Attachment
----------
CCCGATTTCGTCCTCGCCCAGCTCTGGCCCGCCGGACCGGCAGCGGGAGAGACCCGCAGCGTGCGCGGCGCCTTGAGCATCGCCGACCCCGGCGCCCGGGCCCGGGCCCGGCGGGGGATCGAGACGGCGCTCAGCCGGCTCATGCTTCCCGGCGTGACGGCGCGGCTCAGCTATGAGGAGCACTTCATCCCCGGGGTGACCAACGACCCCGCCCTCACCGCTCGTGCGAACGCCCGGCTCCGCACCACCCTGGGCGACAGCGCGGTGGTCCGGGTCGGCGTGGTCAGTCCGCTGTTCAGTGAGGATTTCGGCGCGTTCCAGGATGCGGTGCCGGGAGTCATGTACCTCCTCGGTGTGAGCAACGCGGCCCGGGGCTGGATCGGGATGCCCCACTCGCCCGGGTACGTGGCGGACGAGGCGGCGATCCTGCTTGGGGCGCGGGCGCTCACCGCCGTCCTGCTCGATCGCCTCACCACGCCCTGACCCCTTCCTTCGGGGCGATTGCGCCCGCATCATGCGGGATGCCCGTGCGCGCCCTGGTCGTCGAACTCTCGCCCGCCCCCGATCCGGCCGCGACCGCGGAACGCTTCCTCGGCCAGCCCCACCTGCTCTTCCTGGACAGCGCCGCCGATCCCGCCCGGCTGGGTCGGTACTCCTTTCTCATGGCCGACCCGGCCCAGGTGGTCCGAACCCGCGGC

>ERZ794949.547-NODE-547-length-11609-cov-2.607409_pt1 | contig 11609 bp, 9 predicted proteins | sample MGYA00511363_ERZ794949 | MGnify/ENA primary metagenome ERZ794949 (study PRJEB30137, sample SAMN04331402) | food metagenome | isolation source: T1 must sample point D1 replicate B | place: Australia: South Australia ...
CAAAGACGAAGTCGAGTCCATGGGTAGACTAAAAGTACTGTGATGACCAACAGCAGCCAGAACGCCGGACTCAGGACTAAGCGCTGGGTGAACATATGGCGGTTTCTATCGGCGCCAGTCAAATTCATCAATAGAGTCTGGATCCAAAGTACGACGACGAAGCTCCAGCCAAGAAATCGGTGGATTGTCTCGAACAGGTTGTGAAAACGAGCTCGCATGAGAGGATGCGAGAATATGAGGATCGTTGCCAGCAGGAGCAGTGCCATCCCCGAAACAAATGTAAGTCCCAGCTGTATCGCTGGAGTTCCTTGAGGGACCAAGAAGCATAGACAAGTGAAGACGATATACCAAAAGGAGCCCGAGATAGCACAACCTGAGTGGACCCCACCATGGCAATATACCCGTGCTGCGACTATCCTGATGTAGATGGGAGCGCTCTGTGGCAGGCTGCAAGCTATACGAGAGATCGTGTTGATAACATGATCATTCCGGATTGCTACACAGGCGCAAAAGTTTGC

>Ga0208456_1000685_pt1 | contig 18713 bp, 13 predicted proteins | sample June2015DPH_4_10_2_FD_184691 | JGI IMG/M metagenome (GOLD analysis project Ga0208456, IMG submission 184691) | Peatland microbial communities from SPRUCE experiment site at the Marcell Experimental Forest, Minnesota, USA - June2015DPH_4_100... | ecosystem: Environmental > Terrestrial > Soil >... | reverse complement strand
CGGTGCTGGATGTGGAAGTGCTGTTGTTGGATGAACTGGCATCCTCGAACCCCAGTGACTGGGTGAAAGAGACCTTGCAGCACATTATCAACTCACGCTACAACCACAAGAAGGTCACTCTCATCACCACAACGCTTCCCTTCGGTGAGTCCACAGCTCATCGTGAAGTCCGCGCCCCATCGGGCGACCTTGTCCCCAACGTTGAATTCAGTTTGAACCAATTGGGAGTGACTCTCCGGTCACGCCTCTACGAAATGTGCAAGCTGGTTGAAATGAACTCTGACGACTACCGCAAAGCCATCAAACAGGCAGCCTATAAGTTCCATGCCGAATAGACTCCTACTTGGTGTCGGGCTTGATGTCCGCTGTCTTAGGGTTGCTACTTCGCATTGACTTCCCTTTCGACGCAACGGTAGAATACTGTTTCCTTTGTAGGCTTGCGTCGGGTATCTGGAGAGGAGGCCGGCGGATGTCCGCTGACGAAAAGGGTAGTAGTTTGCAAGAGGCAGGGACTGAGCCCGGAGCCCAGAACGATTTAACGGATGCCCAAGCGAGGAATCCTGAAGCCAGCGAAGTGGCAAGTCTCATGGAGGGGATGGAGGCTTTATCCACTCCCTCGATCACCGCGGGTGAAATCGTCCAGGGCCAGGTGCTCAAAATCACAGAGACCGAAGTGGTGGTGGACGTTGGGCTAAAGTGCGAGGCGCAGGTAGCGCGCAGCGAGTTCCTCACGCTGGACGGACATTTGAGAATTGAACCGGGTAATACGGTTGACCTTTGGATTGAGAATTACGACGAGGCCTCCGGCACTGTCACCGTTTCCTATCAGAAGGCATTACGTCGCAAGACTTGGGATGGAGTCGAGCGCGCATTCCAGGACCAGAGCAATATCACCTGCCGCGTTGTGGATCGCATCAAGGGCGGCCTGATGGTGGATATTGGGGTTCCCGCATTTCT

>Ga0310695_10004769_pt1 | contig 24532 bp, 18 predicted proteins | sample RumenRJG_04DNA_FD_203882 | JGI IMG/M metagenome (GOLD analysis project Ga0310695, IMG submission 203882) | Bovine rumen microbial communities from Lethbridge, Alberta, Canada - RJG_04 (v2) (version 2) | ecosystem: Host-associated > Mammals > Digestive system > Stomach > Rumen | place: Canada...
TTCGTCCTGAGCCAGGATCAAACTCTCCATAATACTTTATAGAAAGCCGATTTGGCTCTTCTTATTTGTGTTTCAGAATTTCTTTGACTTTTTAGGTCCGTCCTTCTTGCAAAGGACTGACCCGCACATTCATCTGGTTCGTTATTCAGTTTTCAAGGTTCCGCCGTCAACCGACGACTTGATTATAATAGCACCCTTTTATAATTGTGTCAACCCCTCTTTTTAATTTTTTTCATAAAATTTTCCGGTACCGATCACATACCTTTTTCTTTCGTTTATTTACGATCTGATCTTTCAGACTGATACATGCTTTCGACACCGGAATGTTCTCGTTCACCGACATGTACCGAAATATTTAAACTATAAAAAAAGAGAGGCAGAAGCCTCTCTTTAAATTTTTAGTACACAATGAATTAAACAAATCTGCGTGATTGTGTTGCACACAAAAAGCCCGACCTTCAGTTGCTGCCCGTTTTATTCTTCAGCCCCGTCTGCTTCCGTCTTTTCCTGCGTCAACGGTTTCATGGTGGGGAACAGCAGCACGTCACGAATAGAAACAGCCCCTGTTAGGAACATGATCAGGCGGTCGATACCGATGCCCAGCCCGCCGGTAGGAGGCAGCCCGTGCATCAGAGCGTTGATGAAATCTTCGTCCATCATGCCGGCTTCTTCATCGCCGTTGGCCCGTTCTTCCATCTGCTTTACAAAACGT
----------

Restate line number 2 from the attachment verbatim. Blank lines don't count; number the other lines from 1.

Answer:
>ERZ794949.547-NODE-547-length-11609-cov-2.607409_pt1 | contig 11609 bp, 9 predicted proteins | sample MGYA00511363_ERZ794949 | MGnify/ENA primary metagenome ERZ794949 (study PRJEB30137, sample SAMN04331402) | food metagenome | isolation source: T1 must sample point D1 replicate B | place: Australia: South Australia ...